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CFP: Modern and Contemporary Print Collecting: Fine Art and Ephemera, Conference session at Creating Markets, Collecting Art, Christie’s, King Street, London, July 14-15, 2016

The ubiquitous presence of prints in everyday life as well as the transformation of printmaking from a reproductive to an increasingly experimental artistic medium brought about dramatic changes in collecting the graphic arts beginning in the nineteenth century. As artists began to experiment with the modern fine art print and the art market developed, publishers and galleries provided new opportunities for artists and collectors, and what was formerly largely an aristocratic practice became accessible to a wider range of social classes. Increasing numbers of enthusiasts began to see prints as an affordable means to amass a sophisticated collection of contemporary art. In addition, collectors acquired not only art prints but also posters, books, and diverse ephemera. From the late nineteenth century onwards, the interest in collecting prints was supported by a network and an emerging art market that included specialized dealers who were often also publishers, and specialized publications—both journals and reference texts that catalogued and explained aspects of the graphic arts.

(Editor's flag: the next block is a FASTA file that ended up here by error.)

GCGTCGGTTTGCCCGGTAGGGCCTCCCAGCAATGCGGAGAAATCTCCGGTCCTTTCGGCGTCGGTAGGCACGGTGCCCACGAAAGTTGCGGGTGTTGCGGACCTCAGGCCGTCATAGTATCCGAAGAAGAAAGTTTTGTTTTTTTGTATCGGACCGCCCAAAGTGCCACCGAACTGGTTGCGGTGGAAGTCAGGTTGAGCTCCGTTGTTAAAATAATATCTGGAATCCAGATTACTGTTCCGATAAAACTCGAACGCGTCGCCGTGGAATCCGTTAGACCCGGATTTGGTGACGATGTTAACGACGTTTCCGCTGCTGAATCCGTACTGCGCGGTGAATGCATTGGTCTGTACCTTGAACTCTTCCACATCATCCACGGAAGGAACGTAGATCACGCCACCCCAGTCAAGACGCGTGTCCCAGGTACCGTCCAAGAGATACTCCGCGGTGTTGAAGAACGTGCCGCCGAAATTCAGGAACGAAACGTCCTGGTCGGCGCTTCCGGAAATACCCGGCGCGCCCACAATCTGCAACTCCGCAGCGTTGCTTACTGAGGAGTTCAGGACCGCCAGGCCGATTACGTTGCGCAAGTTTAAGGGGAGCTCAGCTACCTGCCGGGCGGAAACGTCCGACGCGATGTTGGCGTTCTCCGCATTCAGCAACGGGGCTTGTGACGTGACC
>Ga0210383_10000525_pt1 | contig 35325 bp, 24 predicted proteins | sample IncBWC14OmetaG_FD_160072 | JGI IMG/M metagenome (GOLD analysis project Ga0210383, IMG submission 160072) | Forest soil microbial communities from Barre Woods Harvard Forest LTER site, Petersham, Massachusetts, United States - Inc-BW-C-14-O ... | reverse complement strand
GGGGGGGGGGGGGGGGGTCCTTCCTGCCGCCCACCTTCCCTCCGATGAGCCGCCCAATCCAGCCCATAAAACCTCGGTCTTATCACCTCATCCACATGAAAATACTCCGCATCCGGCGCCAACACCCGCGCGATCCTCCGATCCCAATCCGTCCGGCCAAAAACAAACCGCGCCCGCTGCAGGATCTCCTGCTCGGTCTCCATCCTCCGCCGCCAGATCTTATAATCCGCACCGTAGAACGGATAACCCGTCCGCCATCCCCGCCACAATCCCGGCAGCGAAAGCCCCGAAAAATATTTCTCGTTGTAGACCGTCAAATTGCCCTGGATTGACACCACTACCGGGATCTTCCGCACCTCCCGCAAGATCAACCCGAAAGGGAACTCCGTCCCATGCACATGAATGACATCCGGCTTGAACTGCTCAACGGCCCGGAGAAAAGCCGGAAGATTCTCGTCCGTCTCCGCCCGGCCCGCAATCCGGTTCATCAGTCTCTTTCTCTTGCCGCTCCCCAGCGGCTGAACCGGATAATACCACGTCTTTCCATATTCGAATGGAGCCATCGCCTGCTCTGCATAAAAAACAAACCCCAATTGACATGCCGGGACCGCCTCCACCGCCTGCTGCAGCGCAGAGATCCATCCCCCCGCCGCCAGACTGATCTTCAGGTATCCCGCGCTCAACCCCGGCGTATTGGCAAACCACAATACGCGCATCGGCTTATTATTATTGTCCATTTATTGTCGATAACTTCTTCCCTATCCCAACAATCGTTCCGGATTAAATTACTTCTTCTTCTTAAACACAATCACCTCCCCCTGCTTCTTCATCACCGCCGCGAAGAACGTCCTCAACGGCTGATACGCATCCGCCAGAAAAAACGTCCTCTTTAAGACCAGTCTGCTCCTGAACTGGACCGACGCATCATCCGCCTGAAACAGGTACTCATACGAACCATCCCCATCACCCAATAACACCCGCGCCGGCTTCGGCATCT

This panel seeks to explore various aspects of print collecting from the nineteenth century to the present, including collecting practices; types, social classes, and individual collectors; collecting by museums; and the wide range of printed materials collected from fine art to the everyday, including, for example, advertising posters, political posters, and caricatures.

Papers may address any aspect of print collecting, including (but not limited to) collecting practices, the changing market, notable collectors and collections, journals for collectors, marketing, reception, museums collecting prints, and the historiography of relevant texts. We invite papers on case studies, and papers that integrate history, analysis of discourses, theoretical issues, and the social history of collecting.

Please send abstracts of no more than 250 words and a cv to both organizers ( and no later than December 7, 2015.

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